We changed your return because we found a difference between the amount of the estimated tax payments on your tax return and the amount we recorded in your account. You have an outstanding balance due to these changes. The IRS uses Notice CP23 to inform you of changes to your return that are due to an error in your estimated tax payments and that you have an outstanding balance. These and many other questions arise when you file your tax return.
Taxpayers must have some answers before they can file a return, even if they leave many of the details to tax return preparers. But once the taxpayer signs with their name and submits their application, what happens to the IRS notifications that arrive? How should taxpayers react and in what order? Learn from H&R Block about the four types of IRS relief and which IRS relief option might be best for your situation. Taxpayers may think that they can stop saying yes or no and that the IRS might forget about them, but this is something the IRS is very careful about. Often, a notice of deficiency is issued before the case has gone to IRS appeals, and in that regard, it may appear that the IRS is trying to restrict the taxpayer's right to file an appeal.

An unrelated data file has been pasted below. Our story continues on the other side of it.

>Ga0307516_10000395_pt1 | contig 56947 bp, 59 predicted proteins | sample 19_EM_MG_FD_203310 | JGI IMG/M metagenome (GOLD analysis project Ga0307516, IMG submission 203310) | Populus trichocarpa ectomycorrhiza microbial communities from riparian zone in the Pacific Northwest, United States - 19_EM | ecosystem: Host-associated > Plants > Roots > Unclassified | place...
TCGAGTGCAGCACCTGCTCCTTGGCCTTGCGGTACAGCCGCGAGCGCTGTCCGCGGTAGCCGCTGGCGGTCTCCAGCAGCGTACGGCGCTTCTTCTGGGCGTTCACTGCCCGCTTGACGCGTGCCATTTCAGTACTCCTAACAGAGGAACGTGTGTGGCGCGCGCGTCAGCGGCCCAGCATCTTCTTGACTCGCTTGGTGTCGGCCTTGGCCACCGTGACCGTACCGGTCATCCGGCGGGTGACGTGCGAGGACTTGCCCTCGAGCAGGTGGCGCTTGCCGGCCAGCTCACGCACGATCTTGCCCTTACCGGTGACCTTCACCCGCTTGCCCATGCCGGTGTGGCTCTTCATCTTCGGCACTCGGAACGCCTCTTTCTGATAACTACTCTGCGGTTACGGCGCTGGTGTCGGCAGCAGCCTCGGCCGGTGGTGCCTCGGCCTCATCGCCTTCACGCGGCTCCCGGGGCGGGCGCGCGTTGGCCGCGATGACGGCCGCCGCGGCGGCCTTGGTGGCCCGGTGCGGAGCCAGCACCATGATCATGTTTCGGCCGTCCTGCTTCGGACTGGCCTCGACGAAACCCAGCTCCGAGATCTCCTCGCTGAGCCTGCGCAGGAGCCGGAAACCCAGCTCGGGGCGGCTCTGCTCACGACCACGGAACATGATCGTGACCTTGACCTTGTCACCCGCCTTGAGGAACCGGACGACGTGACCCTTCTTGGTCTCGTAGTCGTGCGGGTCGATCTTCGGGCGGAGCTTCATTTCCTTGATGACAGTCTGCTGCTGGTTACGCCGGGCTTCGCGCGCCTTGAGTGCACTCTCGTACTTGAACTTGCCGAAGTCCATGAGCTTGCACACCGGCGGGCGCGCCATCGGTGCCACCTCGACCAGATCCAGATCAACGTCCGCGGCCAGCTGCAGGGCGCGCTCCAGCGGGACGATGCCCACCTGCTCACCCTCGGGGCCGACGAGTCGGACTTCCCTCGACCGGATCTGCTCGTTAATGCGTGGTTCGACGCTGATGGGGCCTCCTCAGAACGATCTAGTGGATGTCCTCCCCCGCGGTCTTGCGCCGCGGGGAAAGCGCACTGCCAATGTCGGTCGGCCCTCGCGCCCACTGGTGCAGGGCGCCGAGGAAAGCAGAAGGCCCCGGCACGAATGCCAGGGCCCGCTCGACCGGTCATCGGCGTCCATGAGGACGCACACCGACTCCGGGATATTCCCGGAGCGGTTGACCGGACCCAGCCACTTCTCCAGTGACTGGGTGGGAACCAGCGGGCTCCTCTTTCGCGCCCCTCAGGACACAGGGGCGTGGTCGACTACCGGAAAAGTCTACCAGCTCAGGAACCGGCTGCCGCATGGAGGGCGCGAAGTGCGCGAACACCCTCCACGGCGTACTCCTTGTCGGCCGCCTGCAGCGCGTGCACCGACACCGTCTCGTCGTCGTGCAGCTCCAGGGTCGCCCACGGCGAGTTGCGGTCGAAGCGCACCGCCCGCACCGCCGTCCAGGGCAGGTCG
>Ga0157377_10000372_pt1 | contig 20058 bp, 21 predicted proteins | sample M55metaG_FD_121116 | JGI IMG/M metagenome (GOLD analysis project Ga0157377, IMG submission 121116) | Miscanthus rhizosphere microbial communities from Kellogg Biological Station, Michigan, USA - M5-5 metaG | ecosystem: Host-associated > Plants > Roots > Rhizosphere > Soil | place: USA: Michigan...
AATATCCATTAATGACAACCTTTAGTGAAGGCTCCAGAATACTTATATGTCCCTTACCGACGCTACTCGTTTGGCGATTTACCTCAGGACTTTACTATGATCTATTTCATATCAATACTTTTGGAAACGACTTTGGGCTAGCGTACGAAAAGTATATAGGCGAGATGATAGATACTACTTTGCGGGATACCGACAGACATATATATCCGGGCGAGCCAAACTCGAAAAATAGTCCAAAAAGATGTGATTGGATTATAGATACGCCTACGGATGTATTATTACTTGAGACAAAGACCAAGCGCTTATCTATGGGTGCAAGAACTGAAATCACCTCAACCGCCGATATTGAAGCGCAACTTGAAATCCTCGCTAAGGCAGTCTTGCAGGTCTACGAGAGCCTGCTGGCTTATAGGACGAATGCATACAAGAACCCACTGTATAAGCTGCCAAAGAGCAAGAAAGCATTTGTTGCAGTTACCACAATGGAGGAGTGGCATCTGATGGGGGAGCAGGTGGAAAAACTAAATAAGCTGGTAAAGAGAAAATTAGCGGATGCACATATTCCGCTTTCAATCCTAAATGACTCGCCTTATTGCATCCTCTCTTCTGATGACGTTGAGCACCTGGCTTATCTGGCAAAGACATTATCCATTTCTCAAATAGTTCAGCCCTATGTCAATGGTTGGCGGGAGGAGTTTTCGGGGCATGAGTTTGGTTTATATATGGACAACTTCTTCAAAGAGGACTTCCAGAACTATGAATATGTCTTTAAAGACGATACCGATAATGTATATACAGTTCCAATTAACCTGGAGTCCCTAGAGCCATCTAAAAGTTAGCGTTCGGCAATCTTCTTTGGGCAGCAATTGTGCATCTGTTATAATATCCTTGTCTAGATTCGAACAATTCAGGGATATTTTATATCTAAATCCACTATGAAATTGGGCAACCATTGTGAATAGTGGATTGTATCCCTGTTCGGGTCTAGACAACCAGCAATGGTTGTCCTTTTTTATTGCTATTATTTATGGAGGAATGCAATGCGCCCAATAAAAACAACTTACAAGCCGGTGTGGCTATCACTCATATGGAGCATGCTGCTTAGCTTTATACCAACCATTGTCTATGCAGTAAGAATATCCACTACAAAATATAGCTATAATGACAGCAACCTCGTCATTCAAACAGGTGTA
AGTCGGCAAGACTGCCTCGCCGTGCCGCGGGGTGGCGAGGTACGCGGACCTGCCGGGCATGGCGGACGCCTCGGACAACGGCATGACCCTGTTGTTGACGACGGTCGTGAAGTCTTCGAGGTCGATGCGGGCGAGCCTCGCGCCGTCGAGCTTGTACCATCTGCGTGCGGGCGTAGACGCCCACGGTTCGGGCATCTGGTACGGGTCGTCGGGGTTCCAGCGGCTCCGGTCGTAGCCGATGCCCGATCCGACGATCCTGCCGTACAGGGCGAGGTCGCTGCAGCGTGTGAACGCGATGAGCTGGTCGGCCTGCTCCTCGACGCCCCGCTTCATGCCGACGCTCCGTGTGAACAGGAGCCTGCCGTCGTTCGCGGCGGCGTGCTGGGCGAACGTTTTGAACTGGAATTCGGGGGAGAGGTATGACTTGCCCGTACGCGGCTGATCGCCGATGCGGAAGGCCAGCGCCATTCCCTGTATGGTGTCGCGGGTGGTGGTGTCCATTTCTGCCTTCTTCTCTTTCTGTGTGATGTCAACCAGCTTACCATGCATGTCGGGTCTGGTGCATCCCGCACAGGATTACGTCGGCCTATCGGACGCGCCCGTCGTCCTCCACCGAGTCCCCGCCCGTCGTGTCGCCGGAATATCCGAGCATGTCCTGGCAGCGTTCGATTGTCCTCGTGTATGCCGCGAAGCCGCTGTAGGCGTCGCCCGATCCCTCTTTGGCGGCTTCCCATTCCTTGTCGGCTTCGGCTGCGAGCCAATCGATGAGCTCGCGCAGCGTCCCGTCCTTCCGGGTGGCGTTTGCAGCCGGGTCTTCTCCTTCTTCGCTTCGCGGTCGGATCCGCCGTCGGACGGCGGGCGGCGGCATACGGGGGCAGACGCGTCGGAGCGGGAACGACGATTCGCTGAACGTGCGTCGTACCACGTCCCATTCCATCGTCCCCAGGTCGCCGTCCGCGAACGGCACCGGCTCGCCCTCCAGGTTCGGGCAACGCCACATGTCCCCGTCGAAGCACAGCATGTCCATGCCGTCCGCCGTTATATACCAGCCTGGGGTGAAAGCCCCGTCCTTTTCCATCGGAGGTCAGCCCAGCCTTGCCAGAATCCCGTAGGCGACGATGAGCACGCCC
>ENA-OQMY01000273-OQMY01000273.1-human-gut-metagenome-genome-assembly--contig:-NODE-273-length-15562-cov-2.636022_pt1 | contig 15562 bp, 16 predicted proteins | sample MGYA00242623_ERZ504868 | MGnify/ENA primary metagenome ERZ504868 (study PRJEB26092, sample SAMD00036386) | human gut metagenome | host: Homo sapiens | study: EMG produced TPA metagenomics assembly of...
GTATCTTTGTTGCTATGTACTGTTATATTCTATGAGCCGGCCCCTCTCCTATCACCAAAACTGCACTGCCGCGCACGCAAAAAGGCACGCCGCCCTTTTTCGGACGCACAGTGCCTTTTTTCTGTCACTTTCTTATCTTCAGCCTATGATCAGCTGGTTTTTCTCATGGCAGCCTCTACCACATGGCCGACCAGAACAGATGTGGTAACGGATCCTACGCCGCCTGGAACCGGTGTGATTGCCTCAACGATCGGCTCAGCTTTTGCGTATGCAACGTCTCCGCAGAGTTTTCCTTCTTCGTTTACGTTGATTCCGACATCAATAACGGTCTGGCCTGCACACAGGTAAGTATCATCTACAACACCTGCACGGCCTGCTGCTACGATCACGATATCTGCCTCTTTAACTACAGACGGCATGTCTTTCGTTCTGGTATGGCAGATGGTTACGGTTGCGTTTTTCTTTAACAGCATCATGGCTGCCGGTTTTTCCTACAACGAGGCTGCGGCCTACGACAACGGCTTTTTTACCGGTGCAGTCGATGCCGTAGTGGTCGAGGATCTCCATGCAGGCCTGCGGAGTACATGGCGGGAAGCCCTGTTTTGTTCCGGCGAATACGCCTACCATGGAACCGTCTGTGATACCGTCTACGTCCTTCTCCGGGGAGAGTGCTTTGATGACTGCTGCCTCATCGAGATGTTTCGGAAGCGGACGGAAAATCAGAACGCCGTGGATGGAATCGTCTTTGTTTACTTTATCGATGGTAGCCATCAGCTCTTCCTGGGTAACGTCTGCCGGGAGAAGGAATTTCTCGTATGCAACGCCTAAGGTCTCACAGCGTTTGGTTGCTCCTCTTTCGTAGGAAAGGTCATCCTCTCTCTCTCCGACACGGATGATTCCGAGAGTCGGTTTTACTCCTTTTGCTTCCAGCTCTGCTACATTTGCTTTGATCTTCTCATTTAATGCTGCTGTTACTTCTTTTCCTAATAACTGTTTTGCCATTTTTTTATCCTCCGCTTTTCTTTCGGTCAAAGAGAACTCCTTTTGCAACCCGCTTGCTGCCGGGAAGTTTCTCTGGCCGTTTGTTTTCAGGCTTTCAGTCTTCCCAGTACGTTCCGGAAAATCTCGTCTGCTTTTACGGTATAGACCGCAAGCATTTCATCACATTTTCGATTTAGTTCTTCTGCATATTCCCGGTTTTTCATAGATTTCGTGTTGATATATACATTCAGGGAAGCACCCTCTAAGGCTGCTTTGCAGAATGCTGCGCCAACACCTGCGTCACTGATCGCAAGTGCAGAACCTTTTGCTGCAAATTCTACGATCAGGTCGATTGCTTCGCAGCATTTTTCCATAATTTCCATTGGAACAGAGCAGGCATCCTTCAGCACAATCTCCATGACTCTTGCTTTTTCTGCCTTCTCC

When this happens, the IRS attorney will almost always be happy to transfer the case to (or return to) the IRS Department of Appeals. The IRS usually issues a deficit notice to ensure that taxpayers cannot later allege that the IRS cannot carry out an assessment because the statute of limitations for taxing taxes has expired. Let's say that if the IRS asks for an extension of the law, it's already keeping a close eye on that person. Taxpayers who request extensions from the IRS should confirm the IRS response in writing and keep a copy.
If the protest comes on time, the IRS normally replies that it is transferring your case to the IRS Office of Appeals. Worse, the IRS has no time limit if a taxpayer never files a return or omits certain key forms (for example, if the taxpayer has an offshore company but does not file IRS Form 5471, Informational Declaration of U.